Do you have any advice for bands that are starting out the same way in this city?
Concentrate on playing your instrument. Concentrate on being the best band you can be, and go from there.
How is playing in a band with your brother?
It’s good. Him and I are ridiculously close. People think it’s weird how close we are. I have two tattoos with his face on me. People think it’s pretty weird. We live together, we work together, we play in a band together. There isn’t much that we don’t do together. We hang out. His girlfriend also lives with us, and she always says, “When Peter talks about something he likes, it’s not just something he likes, but something you guys like.” We were both doing deliveries for work one day, Peter was off to Brampton, and I was going to Milton, but I needed to stop somewhere and buy strings – I went into Long and McQuade in Mississauga and walk in to see Peter, talking to the store clerk about me. There’s always weird shit like that. I look up to him as a singer and a songwriter for sure. I don’t think we’ve really realized it, but whatever I write on bass is just trying to compliment whatever he’s doing.
Your sound is obviously Rock and Roll – where do you feel you guys fall in a city that seems to be getting taken over by indie folk rock?
That’s obviously something we considered when we went into this. It’s not necessarily a problem, but that was going to be something that could potentially hold us back because we wouldn’t get reviewed well. Because we’re doing a style of music that for whatever reason, people look down upon. But all we’re trying to do is write good songs – we’re not trying to put on a masquerade and be a band that we’re not, we’re just a rock band trying to write the best songs that we think we can. We always knew that in a city that is full of folk bands that that might hold us back a bit, but I think that there’s a lot of people that appreciate rock music in this city. I think that there is a lot of up and coming rock bands in this city that will be appreciated, I think all over the world that people are talking about a Guitar Rock Revolution – I know, that’s lame, but guitar rock is making a come back. And I mean, that’s fucking good for us.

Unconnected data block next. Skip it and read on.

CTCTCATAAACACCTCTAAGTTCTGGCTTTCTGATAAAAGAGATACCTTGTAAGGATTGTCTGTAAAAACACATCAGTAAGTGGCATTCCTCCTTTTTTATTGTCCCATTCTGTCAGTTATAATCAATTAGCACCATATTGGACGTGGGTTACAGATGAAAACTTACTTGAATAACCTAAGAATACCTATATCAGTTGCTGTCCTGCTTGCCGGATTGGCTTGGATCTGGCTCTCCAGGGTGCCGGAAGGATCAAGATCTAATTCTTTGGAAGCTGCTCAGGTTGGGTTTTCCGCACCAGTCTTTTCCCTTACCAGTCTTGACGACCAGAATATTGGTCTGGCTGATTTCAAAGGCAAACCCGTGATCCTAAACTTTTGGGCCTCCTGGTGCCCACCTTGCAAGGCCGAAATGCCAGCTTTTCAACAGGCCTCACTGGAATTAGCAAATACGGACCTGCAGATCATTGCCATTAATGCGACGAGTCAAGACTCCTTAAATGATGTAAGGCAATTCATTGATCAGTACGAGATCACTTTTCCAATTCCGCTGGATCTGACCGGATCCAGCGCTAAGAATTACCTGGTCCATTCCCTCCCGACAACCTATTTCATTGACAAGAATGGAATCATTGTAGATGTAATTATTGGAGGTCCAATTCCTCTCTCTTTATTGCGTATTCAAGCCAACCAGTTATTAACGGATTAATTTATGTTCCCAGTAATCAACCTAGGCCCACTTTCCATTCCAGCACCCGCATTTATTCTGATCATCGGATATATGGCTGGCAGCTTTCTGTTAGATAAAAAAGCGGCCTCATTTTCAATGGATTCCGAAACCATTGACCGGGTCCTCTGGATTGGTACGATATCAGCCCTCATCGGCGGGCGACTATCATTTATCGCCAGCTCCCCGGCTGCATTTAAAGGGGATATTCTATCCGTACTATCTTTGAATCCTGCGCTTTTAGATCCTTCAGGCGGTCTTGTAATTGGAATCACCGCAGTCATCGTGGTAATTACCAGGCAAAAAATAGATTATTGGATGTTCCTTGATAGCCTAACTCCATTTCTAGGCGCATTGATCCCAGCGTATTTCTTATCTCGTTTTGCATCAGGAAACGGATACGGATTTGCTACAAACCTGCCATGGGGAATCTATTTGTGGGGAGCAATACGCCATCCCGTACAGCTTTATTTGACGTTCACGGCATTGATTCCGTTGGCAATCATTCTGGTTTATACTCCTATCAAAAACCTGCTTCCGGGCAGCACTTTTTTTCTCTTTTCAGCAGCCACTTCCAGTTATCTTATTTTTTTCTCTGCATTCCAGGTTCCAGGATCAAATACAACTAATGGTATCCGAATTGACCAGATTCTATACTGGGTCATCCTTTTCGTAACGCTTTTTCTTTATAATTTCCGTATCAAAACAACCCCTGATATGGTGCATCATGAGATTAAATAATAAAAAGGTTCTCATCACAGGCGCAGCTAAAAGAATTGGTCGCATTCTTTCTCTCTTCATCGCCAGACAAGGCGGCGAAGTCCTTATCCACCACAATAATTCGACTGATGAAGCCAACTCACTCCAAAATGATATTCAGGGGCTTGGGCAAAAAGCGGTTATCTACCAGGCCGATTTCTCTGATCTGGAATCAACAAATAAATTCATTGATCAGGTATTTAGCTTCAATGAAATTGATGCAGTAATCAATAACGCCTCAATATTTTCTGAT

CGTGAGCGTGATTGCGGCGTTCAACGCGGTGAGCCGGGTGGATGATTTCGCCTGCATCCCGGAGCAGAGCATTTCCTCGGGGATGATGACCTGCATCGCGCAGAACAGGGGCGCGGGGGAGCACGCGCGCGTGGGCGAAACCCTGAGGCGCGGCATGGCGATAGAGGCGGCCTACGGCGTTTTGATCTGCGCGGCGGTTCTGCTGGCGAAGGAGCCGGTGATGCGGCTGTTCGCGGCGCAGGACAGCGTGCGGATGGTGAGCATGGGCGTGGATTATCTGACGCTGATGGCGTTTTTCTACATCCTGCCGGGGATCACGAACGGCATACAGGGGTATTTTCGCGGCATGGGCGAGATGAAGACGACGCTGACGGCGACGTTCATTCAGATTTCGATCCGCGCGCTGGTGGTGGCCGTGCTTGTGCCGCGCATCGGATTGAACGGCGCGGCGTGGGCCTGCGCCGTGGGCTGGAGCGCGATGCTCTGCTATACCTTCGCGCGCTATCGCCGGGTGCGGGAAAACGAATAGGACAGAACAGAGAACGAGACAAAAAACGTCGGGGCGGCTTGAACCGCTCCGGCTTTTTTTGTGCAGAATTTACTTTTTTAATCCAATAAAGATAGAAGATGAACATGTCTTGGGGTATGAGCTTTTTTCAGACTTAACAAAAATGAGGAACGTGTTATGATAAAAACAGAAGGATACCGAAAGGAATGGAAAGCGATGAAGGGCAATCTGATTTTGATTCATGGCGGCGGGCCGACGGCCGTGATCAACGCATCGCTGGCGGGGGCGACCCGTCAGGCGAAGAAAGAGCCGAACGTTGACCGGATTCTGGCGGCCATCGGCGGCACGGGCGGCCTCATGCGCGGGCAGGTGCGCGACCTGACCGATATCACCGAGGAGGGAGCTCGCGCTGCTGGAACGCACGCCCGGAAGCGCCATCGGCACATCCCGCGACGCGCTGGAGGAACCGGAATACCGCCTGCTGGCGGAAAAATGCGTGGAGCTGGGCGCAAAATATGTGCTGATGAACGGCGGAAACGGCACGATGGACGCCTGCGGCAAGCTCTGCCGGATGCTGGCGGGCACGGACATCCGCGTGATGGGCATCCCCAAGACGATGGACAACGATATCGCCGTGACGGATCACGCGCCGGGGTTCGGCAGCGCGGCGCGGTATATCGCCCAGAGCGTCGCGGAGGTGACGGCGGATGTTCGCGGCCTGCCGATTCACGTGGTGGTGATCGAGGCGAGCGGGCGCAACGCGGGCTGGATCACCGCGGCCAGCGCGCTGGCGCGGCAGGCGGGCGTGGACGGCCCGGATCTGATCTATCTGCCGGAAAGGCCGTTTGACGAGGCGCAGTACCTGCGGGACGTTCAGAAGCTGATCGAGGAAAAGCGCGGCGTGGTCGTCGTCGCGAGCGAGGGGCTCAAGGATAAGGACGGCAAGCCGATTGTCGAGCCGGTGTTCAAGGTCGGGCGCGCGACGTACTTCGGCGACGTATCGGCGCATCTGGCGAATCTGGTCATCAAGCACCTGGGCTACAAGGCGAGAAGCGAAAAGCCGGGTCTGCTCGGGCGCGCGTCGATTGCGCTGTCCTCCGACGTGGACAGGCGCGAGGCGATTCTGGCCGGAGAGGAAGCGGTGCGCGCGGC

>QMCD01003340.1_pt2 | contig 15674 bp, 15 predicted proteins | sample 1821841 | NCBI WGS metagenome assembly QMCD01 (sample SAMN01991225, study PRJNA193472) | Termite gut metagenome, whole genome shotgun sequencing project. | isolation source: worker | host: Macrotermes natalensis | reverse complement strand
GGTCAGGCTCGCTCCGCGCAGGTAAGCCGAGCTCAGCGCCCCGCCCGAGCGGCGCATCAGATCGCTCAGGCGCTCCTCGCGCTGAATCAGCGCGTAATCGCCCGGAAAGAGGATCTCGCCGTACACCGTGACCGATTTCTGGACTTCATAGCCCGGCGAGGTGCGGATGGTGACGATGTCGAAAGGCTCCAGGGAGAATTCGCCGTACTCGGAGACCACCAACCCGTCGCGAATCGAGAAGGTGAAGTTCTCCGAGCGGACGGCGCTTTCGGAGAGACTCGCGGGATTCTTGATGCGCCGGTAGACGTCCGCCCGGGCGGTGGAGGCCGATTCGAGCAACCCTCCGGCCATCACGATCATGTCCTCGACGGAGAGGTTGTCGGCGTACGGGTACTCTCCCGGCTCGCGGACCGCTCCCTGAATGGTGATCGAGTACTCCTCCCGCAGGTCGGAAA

What’s one thing your fans should know about you?
To know not to take most of what we say on Twitter seriously. We’re just big jokers. It’s mostly Peter and I on Twitter, sometimes Pat – we just like to fuck around. I was doing this thing called Little Known Facts where I was just making up all these random facts, I did it for a couple of weeks, then people started tweeting back at me saying things like “Oh, I didn’t know that was true!” and I was like, oh man, I just made it up, that’s why you didn’t know!
If you could only listen to one album for the rest of your life, what would it be and why?
Oh man. I don’t know if I want to go with something that’s nostalgic or something that’s really had an impact with me recently, like, in the last year or so. But I do also want to go with something that’s good all the way through. There are not many albums that are like that. I think I have to say – I think I can pick it and be confident – I’ve got two actually, two that I’m trying to pick between. I’m going to say Kensington Heights by The Constantines. Because there’s only two songs on that album that I don’t like, and I like the rest of them. Even though a lot of people think it’s not their best album, I think it’s their fucking best. I love that album. I always do Constantines’ worshiping in interviews, and I hate it because I don’t want people to think that we’re trying to be them. I love that album though, even if it’s not as in your face as the others have been, it’s good.
That’s it for my questions, thanks for your time!
No problem. It was nice meeting you!